Has your doctor prescribed you a catheter? If so, you’re in good company: by the age of 85, almost half of all Americans have experienced some incontinence. Whether you are experiencing urinary leakage or failure to drain fully, you should know that millions of people use catheterization trays to change their own catheters at home. Worldwide, the market for intermittent catheters and for other urological supplies is more than $1.5 billion every single year.
Catheters have actually been used for close to 3,500 years: Benjamin Franklin famously invented a catheter for his brother’s kidney stones several hundred years ago, and the ancient Romans had two types for male and female patients. There are several varieties of catheters available depending upon the patient’s condition. If you have a leg bag, it can actually be changed at home. Just wait until it is about half full — or change it twice a day or more on a set schedule — and empty it. Before you go to sleep, take off the leg bag and put on your drainage bag, rinsing out the leg bag with a mixture of vinegar and water. Just soak the leg bag for about half an hour in tepid water and then hang it somewhere clean so it can dry adequately.
Catheterization trays can help people with urinary incontinence improve their quality of life. About one-quarter of incontinence-related hospitalizations do involve the insertion of a Foley catheter, which is basically an internal — or in-dwelling — catheter that helps patients fully empty their bladders. Catheters can be used for patients with kidney disease, spinal injuries, multiple sclerosis, and a wide range of physical conditions. Some catheterization trays include everything but the catheter itself, allowing patients an easy and sterile insertion. It’s important to connect with your physician before ordering home catheterization trays.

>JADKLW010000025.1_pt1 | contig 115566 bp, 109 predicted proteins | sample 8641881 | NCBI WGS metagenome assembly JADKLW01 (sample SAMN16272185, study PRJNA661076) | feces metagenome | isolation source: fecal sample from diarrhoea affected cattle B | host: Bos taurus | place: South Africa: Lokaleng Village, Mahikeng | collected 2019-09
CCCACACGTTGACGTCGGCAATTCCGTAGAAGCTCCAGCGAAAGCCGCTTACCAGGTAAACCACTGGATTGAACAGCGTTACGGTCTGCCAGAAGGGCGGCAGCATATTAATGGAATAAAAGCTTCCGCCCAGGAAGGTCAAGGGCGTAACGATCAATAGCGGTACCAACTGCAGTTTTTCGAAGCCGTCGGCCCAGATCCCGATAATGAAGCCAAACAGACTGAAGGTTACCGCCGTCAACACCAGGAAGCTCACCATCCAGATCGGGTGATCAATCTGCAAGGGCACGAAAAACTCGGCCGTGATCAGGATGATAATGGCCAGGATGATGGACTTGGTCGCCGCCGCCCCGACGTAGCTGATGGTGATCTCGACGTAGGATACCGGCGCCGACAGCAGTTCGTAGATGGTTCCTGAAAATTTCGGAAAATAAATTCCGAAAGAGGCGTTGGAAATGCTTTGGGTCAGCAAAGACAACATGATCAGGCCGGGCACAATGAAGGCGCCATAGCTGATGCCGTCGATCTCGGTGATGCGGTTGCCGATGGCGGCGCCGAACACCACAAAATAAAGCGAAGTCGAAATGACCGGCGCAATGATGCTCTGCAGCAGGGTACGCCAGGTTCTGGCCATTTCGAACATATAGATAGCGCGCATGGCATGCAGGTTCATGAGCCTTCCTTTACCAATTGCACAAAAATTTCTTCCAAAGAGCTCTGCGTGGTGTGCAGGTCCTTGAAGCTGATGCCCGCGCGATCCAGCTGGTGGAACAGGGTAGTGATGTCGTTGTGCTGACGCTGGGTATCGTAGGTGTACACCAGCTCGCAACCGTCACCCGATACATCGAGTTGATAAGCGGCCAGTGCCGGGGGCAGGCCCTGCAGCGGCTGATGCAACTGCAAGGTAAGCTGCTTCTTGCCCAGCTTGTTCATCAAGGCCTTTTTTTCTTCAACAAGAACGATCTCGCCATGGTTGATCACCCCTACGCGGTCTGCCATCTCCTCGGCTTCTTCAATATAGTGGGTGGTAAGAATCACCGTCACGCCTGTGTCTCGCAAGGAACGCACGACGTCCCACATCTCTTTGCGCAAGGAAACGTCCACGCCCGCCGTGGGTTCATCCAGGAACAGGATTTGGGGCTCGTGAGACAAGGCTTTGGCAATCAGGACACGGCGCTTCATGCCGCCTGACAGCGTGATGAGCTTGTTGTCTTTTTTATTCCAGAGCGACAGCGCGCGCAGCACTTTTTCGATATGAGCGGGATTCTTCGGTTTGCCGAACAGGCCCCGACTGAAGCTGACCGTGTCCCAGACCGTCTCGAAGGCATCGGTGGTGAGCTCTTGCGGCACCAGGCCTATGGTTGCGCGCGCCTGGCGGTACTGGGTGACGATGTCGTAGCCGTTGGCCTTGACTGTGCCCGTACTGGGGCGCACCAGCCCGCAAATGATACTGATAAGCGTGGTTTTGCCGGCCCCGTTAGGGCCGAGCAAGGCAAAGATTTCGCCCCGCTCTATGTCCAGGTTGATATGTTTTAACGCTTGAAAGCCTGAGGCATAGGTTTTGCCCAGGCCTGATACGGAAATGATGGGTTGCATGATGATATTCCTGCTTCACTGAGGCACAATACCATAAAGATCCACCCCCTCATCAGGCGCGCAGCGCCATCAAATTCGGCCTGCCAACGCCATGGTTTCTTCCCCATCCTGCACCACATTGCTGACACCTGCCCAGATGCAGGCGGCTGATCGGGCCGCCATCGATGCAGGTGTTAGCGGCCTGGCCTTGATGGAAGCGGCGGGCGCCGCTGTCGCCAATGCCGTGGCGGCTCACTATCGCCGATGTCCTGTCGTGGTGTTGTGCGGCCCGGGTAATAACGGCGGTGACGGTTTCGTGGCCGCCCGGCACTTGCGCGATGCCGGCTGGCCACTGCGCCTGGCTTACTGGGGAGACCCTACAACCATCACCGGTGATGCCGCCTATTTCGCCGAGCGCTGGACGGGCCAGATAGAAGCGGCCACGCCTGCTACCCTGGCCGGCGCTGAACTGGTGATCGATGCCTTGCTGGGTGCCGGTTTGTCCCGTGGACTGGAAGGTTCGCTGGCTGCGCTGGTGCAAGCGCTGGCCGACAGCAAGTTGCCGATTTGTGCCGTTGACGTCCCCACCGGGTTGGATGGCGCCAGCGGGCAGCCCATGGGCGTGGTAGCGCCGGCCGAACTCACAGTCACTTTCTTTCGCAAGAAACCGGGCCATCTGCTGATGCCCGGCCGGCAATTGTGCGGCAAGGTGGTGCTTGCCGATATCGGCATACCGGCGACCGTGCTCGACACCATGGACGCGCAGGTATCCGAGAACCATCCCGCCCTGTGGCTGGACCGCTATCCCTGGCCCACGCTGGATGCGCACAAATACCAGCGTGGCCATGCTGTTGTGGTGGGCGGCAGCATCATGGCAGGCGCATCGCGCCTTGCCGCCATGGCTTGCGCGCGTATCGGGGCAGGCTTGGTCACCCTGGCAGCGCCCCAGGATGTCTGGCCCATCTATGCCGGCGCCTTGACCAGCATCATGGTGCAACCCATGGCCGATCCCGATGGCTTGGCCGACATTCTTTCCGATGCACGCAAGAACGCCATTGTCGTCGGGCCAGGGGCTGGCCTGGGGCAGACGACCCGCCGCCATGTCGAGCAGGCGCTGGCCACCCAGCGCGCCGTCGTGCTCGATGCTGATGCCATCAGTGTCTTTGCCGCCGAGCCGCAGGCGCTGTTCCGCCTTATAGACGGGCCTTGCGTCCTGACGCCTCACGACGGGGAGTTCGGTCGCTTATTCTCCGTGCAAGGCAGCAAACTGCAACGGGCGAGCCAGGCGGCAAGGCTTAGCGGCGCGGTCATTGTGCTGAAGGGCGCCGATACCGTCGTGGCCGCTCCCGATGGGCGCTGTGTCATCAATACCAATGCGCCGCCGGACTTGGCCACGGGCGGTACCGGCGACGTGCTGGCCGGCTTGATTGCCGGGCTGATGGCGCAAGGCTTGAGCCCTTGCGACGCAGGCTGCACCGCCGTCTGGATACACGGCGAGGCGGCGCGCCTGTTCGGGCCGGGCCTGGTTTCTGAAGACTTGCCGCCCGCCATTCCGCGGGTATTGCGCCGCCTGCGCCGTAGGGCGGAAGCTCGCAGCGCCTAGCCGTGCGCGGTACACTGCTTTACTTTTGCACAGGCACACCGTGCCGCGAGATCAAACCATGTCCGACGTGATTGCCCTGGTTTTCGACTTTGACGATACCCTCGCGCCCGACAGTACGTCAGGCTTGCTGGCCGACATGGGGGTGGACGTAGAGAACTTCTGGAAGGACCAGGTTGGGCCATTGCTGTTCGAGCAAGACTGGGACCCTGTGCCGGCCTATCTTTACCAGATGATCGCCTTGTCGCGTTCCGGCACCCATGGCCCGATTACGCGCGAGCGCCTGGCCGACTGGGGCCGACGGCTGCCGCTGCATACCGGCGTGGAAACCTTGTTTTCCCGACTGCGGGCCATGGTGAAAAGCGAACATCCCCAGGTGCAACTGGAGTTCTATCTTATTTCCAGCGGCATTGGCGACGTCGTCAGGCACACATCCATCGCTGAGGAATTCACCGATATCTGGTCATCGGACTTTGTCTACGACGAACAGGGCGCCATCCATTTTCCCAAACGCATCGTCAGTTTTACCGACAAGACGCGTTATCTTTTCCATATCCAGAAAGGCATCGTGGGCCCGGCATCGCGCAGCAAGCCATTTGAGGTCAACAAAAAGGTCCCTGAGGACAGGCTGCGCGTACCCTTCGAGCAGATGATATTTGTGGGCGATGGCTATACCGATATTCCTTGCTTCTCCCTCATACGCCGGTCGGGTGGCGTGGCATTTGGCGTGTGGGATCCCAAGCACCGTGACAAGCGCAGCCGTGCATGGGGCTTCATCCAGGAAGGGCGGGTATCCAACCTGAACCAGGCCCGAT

Millions of Americans suffer from kidney disease, and the numbers continue to climb: more than 20 million people suffer from some form of chronic kidney disease. That amounts to more than one in every 10 American adults, and the statistics show that the rate of chronic kidney disease has doubled in the last decade among seniors. If your doctor recommends that you have a catheter inserted, it is extremely important to keep it clean and sterile at all times: nobody should have to deal with an infected catheter. With the proper cleaning and sterilization procedures, you can rely upon your catheter to improve your quality of life.
People who use catheters regularly may be a bit more prone to urinary tract infections. You may want to have a nurse come to your home the first few times you change your catheter, just to help you insert it and to answer any questions you may have about your new catheter system. While the rate of catheter use is approximately one in every eight seniors under the age of 85, the rate does spike for older seniors: it’s worth the trouble to get medical instruction about how to properly use catheters and catheterization trays. People who are unable to insert their own catheters will want to contract with a nurse for ongoing care; it’s very important to maintain sterilization and proper care of all your catheterization supplies.
Your continued health depends so much upon being willing to try new solutions to ongoing problems, and medical professionals are more than happy to explain the range of catheterization solutions to you. There is also ample written material available about catheters, and in general, taking the time to talk to your doctor and nurses about treatment options is an excellent idea. There is nothing wrong with getting older, and while we may be annoyed or worried at loss of urinary continence, it is a simple and easily-treatable part of our lives as senior citizens.